The show’s forward-thinking vision also extended to its depiction of how 23rd-century humans interact with alien races, and it was unusual for having an extraterrestrial main character in Mr Spock (Leonard Nimoy). His half-Vulcan, half-human makeup allowed the series to continually explore themes of co-operation between cultures and what it means to be human.
Give peace a chance
Star Trek’s conception of a future Earth that had set aside war was bold for the time, and brought the series many fans from the youth counterculture which was just beginning to resist the Vietnam war and the arms race.
In many episodes, the crew of the Enterprise meet warlike or barbaric humanoids, allowing for explicit commentary on the futility of violence. The ongoing references to the apocalyptic wars in Earth’s history within the story’s timeline (and in our near future) were intended as a warning for us to change our ways.
Star Trek was also noteworthy for foregrounding science in its narratives and encouraging a love of science among its viewers – especially thanks to the massive popularity of the flawlessly logical Mr Spock.
The generation that made heroes of Carl Sagan and Stephen Hawking was weaned on Star Trek. Teachers, scientists and academics were among the fans who wrote in to save the show from cancellation after the second series. NASA named its prototype space shuttle after the Starship Enterprise. The technology depicted in Star Trek even influenced the designers of mobile phones, computer interfaces, Bluetooth technology and Google Earth.
Trouble in paradise
Despite all this innovation, the original Star Trek was a product of its time and reflected some of the era’s problems. It’s been especially criticised for its sexism – Captain Kirk is an incorrigible womaniser, and it’s sometimes shocking how the male crew of the Enterprise ogle their female counterparts, especially the first season’s Yeoman Janice Rand (Grace Lee Whitney).
Modern viewers may also note that though the crew was well integrated, women and people of colour were usually stuck in subordinate roles. (The Wayans Brothers mercilessly parodied this aspect of the series in a sketch on ’90s show In Living Color. Uhura to Kirk: “You get off your flat butt and get Starfleet your damn self!” More recently, the ABC's Black Comedy also parodied the racial disparity.)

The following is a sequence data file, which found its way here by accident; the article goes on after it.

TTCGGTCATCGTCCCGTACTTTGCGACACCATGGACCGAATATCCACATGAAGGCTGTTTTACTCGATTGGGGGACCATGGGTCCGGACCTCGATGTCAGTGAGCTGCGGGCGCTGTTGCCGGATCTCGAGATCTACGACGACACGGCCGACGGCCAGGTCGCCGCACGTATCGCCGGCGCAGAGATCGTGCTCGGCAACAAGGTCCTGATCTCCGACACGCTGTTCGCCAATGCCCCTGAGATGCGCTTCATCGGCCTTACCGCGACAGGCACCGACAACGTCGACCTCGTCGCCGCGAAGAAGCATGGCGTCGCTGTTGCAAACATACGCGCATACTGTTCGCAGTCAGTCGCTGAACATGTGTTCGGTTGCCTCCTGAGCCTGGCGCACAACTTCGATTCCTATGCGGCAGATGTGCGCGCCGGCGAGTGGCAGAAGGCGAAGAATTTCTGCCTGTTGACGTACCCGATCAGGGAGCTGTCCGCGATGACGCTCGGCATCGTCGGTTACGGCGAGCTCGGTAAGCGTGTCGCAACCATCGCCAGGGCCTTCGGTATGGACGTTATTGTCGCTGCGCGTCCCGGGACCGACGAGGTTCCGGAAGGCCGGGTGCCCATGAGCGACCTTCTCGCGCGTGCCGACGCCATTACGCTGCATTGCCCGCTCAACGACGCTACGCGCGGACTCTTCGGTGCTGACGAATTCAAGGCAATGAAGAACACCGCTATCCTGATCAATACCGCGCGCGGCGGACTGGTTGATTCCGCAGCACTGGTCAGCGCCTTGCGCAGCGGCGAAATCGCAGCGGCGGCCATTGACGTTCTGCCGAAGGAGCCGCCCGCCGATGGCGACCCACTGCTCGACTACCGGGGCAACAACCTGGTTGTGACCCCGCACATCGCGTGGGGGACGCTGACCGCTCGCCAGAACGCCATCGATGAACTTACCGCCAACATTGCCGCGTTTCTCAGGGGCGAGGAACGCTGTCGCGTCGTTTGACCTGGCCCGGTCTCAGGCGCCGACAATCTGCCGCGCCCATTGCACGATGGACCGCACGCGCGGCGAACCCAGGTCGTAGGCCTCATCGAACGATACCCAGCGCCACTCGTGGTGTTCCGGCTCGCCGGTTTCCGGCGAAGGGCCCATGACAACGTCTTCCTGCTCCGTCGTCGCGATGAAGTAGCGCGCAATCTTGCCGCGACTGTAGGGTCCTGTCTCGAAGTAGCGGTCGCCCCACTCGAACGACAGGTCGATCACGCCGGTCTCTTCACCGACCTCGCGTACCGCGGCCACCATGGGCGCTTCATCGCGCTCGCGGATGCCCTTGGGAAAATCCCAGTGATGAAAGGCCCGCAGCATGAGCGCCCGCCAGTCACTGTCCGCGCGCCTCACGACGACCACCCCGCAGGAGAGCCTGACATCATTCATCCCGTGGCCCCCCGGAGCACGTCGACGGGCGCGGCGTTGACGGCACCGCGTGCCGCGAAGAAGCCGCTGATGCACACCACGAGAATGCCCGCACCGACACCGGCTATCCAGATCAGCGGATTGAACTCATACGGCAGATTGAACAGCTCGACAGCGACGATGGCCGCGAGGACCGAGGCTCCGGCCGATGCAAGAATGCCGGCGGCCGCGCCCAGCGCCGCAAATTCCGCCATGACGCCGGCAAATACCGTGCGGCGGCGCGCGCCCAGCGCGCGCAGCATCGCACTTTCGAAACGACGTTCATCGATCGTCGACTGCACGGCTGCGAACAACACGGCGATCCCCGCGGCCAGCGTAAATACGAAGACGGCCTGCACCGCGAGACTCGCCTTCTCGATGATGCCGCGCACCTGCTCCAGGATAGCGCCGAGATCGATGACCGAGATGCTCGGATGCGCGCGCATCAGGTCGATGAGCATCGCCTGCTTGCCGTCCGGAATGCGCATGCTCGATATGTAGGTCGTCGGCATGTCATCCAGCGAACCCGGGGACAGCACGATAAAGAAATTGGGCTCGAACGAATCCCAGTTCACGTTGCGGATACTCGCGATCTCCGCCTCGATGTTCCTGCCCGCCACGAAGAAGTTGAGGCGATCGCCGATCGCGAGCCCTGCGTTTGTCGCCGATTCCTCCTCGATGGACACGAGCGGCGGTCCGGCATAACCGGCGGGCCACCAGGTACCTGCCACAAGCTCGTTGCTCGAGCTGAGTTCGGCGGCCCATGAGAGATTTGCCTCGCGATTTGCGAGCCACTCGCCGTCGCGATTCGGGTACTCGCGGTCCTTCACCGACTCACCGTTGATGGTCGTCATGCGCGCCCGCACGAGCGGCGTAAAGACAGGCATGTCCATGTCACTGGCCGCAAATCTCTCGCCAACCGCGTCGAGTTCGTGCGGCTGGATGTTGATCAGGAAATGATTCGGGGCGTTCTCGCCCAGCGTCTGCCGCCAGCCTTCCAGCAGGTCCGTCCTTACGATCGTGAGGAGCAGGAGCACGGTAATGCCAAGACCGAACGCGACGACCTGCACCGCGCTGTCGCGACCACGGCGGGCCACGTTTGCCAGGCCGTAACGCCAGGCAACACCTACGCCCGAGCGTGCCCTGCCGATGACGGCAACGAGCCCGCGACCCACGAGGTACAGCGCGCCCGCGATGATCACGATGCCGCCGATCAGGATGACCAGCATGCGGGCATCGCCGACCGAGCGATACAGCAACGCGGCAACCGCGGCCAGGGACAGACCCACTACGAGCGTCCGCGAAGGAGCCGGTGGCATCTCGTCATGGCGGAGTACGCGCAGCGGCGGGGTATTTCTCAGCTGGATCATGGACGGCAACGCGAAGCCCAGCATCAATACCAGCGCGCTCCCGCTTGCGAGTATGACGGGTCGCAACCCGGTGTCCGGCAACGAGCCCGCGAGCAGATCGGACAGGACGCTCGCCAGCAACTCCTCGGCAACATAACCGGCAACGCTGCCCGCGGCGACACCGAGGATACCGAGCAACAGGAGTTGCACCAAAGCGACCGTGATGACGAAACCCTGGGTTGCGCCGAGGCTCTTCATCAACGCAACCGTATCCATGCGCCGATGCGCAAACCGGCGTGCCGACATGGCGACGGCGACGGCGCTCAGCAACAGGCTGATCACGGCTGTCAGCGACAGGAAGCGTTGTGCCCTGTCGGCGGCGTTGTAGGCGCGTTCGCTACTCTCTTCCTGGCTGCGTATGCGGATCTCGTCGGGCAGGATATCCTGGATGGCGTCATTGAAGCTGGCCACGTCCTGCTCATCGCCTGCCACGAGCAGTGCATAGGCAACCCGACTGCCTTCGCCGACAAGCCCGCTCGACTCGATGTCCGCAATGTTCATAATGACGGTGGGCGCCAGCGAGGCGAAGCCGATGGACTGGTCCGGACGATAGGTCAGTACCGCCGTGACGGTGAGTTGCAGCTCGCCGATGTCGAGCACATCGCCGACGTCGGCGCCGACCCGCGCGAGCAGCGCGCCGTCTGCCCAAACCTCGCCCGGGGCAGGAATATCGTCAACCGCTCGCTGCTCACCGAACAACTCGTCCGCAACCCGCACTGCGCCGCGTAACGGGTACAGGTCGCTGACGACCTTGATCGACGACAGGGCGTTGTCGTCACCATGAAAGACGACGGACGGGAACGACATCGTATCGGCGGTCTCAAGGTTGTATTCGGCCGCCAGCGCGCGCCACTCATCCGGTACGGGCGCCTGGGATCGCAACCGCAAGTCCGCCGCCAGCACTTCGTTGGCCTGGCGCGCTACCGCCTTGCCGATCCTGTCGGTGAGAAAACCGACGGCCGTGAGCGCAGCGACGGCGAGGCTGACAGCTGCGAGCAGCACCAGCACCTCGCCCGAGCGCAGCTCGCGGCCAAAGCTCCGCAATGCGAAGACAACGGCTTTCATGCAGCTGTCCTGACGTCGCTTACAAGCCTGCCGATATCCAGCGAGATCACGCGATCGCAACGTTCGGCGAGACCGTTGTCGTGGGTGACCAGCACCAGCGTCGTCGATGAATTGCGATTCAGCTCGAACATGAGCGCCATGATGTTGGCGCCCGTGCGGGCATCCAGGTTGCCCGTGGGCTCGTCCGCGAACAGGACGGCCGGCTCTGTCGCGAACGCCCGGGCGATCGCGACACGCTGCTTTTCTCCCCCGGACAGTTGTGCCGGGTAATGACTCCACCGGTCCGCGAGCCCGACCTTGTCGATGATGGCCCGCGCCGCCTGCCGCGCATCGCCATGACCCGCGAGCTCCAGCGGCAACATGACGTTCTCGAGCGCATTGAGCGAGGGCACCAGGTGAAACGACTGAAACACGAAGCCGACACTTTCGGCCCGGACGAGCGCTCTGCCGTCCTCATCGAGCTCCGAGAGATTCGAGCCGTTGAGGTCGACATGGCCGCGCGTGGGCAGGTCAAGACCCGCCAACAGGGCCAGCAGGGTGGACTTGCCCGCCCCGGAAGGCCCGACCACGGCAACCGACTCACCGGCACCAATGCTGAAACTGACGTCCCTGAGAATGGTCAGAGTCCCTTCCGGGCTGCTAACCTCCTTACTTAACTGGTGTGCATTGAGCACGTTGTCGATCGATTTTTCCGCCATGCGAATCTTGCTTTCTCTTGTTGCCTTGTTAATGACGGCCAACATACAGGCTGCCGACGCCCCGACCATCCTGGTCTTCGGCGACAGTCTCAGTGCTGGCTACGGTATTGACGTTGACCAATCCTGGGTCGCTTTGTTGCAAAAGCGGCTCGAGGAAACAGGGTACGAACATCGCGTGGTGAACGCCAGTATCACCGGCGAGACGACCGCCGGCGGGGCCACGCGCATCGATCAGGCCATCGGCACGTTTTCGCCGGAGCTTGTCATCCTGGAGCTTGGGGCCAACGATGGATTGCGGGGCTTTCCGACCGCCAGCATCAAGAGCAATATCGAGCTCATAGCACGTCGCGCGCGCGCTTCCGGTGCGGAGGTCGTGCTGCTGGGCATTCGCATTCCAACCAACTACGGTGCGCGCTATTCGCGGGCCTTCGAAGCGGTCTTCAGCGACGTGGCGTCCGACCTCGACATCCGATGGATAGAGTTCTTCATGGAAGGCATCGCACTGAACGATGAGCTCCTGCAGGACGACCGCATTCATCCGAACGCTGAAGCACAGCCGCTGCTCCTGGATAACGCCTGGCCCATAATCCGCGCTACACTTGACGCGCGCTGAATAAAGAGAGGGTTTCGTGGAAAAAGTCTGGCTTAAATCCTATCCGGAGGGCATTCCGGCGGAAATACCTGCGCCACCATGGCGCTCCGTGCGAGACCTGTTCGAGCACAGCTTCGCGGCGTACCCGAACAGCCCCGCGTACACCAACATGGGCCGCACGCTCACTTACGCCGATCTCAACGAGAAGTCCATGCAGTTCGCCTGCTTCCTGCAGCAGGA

And it wasn’t all peace and love. The story’s future government represented by the Enterprise, the United Federation of Planets, is quite militaristic and colonialist in galactic terms. Much like the real-life US of the time, the Federation is caught up in a cold war with its enemies (the Romulans and the Klingons) and can’t seem to keep from intervening in local conflicts.
But Roddenberry’s valiant attempts to depict a better future became a template that has served the franchise ever since. Each new iteration of Star Trek is more inclusive and has more nuanced depictions of women, people of colour and sentient aliens.
The recent revelation that Mr Sulu is gay in the rebooted film series – now depicted by John Cho, who's shown at home in this year’s Star Trek Beyond with his husband and child – became a rallying point for the franchise’s progressive fans. And so Star Trek’s mission to seek out, explore and inspire the best of humanity goes on.
SBS 2's Star Trek week continues this weekend with Star Trek: First Contact on Friday, 9 September at 8:30pm (AEST) and Star Trek: Insurrection on Saturday, 10 September at 8:30pm (AEST).
The documentary Building Star Trek airs on Sunday, 11 September at 8:35pm (AEST) on SBS.